Swiss and American researchers have found a way to reprogram cancer cells so they can become healthy again. This discovery was published in Nature Cell Biology this Monday.
Teams from the Mayo Clinic in Florida, and the Geneva University discovered that adhesion proteins, which are involved in the cell binding mechanisms, interact with miRNAs molecules that orchestrate cellular programs, regulating simultaneously a group of genes. When normal cells connect, miRNAs inhibit cell growth.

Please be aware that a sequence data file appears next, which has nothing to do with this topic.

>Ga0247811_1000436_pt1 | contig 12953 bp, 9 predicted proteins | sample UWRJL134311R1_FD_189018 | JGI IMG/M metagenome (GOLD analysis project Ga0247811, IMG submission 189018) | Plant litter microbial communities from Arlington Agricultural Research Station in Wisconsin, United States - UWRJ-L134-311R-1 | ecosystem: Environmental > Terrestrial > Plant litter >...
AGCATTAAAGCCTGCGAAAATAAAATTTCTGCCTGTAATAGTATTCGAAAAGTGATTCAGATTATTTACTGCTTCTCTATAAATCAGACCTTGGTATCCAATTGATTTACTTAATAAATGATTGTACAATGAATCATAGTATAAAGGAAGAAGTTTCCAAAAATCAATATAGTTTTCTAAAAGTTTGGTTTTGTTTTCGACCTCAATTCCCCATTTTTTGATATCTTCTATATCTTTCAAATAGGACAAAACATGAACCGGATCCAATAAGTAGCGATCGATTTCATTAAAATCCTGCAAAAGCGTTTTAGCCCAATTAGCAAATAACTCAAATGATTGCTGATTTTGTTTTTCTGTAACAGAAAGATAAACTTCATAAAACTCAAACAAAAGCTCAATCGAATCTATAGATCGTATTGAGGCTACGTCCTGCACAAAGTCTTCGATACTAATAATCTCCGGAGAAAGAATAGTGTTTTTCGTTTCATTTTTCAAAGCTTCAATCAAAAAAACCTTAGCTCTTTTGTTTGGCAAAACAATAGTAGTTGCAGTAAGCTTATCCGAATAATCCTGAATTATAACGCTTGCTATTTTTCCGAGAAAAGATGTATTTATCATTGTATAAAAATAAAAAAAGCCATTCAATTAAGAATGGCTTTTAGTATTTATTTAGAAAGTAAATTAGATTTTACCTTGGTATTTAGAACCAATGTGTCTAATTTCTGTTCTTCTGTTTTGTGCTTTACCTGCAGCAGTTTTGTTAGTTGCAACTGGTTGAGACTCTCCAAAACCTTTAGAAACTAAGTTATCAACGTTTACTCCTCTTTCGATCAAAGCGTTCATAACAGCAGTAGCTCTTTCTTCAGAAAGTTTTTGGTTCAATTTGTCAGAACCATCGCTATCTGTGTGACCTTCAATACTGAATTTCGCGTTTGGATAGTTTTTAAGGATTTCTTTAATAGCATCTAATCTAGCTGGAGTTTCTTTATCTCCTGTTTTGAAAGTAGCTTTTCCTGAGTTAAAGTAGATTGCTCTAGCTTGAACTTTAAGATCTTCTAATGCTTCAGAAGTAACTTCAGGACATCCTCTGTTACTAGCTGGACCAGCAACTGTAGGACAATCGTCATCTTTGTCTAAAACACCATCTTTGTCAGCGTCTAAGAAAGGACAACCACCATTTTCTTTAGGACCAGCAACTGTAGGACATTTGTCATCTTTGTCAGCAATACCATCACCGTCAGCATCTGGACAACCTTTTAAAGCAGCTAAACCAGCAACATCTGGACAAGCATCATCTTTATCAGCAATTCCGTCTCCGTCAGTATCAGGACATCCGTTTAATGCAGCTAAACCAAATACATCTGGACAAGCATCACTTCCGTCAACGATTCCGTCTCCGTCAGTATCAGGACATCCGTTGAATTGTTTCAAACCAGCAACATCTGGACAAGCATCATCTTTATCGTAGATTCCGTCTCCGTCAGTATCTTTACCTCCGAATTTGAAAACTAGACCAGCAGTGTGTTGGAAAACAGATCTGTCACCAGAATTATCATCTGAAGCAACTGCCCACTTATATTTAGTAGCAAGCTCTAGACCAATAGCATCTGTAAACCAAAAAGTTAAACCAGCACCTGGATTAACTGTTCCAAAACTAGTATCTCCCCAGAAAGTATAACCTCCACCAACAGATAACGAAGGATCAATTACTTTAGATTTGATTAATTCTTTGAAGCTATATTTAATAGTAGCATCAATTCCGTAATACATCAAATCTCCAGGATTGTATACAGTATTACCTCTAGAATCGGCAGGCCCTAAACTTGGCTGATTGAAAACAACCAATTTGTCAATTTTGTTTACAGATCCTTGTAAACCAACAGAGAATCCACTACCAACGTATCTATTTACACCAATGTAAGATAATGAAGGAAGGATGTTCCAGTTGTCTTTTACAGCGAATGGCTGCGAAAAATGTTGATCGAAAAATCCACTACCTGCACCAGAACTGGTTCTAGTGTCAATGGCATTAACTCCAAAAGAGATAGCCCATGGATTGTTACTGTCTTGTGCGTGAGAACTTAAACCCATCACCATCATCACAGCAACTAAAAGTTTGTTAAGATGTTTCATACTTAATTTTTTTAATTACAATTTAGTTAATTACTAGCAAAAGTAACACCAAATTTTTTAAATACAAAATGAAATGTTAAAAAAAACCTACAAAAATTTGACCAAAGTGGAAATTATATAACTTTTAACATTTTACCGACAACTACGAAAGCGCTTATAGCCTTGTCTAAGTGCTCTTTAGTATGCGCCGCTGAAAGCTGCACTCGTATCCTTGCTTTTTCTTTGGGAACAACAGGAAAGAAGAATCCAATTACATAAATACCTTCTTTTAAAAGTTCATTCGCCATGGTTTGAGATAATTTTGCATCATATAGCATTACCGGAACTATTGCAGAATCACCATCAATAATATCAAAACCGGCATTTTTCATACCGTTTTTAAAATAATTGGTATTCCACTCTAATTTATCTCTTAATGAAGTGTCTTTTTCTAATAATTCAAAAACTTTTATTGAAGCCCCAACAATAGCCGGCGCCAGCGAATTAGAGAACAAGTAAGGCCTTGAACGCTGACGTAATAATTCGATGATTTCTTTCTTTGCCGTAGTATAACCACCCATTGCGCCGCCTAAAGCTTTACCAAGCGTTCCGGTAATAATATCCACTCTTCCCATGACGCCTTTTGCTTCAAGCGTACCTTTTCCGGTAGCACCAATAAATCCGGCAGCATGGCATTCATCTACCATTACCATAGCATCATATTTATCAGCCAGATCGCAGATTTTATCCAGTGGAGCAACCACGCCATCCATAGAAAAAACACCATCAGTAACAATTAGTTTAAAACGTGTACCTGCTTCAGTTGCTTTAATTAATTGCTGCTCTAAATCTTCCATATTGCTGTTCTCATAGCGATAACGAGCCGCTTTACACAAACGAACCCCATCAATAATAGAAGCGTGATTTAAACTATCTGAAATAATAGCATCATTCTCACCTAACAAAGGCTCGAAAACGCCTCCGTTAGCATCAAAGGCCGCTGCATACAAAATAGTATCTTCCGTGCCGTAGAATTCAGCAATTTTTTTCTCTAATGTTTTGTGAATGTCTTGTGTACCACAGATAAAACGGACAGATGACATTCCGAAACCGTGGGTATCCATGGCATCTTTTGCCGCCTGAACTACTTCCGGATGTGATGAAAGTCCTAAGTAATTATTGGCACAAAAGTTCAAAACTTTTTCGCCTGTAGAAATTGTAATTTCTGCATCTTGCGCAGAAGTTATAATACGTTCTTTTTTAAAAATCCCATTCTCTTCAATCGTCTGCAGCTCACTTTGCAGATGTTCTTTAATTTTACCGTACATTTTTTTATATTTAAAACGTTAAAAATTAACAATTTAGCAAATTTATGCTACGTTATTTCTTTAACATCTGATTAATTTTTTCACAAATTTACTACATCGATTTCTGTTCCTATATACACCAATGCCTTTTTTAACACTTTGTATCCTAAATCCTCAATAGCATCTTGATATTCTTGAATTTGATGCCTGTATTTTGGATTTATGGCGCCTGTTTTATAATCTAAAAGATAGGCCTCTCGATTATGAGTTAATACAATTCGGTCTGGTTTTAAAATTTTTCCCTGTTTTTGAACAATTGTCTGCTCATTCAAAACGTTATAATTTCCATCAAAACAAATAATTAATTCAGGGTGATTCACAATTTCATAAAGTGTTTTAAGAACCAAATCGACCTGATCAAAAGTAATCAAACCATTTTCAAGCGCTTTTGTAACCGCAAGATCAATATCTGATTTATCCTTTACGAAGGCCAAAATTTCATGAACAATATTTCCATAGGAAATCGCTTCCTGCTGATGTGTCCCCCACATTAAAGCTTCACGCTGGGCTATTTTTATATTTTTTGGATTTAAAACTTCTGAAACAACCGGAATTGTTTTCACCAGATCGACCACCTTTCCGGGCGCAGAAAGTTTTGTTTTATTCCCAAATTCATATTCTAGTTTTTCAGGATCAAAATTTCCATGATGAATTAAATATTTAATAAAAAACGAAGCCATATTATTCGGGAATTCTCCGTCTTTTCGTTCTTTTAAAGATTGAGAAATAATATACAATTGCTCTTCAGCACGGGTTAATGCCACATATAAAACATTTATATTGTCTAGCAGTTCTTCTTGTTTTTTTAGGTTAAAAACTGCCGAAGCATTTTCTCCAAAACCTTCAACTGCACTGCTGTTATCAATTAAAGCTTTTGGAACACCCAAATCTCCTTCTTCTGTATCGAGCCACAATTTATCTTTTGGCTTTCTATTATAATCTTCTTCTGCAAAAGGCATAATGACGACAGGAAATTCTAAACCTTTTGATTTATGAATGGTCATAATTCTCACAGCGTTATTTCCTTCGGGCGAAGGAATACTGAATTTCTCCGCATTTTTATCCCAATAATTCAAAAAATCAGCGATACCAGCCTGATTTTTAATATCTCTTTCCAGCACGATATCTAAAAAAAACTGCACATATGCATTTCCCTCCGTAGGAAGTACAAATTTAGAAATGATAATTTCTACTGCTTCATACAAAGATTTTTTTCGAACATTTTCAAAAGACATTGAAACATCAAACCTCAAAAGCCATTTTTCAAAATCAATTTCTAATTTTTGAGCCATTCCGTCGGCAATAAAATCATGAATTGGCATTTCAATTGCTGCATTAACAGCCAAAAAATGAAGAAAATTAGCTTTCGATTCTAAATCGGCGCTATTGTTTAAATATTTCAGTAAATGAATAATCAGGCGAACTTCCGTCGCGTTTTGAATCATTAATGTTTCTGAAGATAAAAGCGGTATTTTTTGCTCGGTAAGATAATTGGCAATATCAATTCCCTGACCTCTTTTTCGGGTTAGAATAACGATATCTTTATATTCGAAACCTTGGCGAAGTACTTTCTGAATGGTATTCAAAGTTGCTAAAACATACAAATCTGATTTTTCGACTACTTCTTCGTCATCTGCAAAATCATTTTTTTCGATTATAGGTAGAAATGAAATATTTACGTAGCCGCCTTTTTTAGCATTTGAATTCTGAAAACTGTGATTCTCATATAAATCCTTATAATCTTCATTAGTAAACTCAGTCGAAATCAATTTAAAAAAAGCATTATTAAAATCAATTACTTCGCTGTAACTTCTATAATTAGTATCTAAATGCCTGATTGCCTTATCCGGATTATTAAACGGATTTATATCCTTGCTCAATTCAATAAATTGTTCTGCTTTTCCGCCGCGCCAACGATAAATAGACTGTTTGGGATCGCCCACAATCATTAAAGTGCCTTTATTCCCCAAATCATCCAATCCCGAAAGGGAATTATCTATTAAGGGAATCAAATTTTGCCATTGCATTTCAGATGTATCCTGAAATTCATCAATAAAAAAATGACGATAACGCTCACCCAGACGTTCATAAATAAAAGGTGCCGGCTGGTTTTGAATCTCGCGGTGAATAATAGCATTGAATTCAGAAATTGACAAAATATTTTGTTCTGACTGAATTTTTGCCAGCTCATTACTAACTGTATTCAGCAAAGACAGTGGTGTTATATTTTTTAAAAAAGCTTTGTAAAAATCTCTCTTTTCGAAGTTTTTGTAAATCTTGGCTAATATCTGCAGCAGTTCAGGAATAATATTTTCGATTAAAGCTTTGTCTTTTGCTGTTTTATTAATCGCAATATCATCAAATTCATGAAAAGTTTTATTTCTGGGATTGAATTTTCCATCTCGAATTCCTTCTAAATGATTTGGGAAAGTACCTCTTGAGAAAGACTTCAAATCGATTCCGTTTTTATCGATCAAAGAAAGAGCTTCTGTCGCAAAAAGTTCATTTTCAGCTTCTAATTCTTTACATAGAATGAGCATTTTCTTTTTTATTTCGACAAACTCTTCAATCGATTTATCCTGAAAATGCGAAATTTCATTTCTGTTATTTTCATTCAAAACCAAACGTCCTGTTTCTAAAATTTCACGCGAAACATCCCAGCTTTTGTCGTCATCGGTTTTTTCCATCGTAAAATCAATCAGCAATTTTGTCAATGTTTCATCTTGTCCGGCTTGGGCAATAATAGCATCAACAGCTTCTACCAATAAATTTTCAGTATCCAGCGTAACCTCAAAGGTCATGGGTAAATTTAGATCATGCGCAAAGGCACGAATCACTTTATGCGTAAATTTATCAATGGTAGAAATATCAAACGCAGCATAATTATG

First promising experiments
But if the connection is disrupted in cancer cells, miRNAs are deregulated and cells reproduce endlessly. Laboratory experiments have shown that it is possible to stop this growth by managing miRNAs in cancer cells.
The first experiment on types of aggressive cancers are very promising, says the Mayo Clinic. The study provides an answer to a problem on the role of adhesion proteins, but it also opens the door to a new strategy in the therapy against cancer.